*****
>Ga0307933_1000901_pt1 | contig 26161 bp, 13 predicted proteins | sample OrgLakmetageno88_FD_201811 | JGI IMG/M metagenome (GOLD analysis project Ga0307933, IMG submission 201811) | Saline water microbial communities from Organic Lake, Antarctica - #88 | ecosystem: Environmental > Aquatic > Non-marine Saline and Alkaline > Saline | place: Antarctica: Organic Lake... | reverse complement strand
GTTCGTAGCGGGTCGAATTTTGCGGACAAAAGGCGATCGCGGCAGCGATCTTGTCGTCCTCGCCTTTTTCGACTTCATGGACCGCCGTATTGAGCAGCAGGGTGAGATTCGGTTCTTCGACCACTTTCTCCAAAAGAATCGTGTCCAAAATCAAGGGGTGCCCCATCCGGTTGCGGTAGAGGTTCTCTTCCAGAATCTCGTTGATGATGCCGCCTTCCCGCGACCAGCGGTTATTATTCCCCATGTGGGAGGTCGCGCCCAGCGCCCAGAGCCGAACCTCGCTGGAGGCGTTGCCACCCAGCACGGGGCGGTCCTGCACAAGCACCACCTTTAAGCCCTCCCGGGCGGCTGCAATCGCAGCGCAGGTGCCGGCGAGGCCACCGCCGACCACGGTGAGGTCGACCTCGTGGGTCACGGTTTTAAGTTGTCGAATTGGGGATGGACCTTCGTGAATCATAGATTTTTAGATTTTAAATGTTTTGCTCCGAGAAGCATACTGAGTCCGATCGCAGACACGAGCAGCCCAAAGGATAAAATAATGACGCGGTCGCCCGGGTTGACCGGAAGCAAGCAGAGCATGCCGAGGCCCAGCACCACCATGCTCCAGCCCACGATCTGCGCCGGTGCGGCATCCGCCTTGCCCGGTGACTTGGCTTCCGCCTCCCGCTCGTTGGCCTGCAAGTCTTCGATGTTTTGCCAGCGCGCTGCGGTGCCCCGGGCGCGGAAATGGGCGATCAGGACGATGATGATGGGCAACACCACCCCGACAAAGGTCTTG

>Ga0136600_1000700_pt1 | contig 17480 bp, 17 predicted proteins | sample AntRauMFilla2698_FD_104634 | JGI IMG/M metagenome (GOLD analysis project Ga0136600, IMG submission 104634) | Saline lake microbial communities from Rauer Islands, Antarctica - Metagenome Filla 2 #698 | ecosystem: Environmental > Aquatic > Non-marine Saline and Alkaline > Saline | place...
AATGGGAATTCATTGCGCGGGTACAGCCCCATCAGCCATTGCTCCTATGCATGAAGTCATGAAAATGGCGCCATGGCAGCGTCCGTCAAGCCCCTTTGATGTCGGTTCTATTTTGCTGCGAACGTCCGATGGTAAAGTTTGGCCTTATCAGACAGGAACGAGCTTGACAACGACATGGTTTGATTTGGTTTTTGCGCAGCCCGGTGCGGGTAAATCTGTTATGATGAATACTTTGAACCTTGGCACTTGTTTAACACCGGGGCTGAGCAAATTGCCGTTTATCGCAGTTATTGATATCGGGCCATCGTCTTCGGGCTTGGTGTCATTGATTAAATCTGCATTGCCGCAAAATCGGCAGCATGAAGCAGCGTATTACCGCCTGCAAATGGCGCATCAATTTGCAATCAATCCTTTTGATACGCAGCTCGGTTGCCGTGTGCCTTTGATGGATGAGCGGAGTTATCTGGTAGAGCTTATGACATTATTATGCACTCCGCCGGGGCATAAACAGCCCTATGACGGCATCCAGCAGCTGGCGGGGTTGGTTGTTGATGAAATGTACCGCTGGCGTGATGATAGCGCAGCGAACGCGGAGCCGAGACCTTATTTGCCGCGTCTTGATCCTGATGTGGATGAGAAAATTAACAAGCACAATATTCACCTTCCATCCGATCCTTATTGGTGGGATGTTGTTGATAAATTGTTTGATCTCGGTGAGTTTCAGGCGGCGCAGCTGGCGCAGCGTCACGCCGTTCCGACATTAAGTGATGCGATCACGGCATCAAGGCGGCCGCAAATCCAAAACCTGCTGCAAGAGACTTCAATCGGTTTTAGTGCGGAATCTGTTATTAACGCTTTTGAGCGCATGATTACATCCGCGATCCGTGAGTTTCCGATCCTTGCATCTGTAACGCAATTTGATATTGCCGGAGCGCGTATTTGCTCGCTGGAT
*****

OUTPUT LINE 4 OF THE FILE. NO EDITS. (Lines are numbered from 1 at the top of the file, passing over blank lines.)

AATGGGAATTCATTGCGCGGGTACAGCCCCATCAGCCATTGCTCCTATGCATGAAGTCATGAAAATGGCGCCATGGCAGCGTCCGTCAAGCCCCTTTGATGTCGGTTCTATTTTGCTGCGAACGTCCGATGGTAAAGTTTGGCCTTATCAGACAGGAACGAGCTTGACAACGACATGGTTTGATTTGGTTTTTGCGCAGCCCGGTGCGGGTAAATCTGTTATGATGAATACTTTGAACCTTGGCACTTGTTTAACACCGGGGCTGAGCAAATTGCCGTTTATCGCAGTTATTGATATCGGGCCATCGTCTTCGGGCTTGGTGTCATTGATTAAATCTGCATTGCCGCAAAATCGGCAGCATGAAGCAGCGTATTACCGCCTGCAAATGGCGCATCAATTTGCAATCAATCCTTTTGATACGCAGCTCGGTTGCCGTGTGCCTTTGATGGATGAGCGGAGTTATCTGGTAGAGCTTATGACATTATTATGCACTCCGCCGGGGCATAAACAGCCCTATGACGGCATCCAGCAGCTGGCGGGGTTGGTTGTTGATGAAATGTACCGCTGGCGTGATGATAGCGCAGCGAACGCGGAGCCGAGACCTTATTTGCCGCGTCTTGATCCTGATGTGGATGAGAAAATTAACAAGCACAATATTCACCTTCCATCCGATCCTTATTGGTGGGATGTTGTTGATAAATTGTTTGATCTCGGTGAGTTTCAGGCGGCGCAGCTGGCGCAGCGTCACGCCGTTCCGACATTAAGTGATGCGATCACGGCATCAAGGCGGCCGCAAATCCAAAACCTGCTGCAAGAGACTTCAATCGGTTTTAGTGCGGAATCTGTTATTAACGCTTTTGAGCGCATGATTACATCCGCGATCCGTGAGTTTCCGATCCTTGCATCTGTAACGCAATTTGATATTGCCGGAGCGCGTATTTGCTCGCTGGAT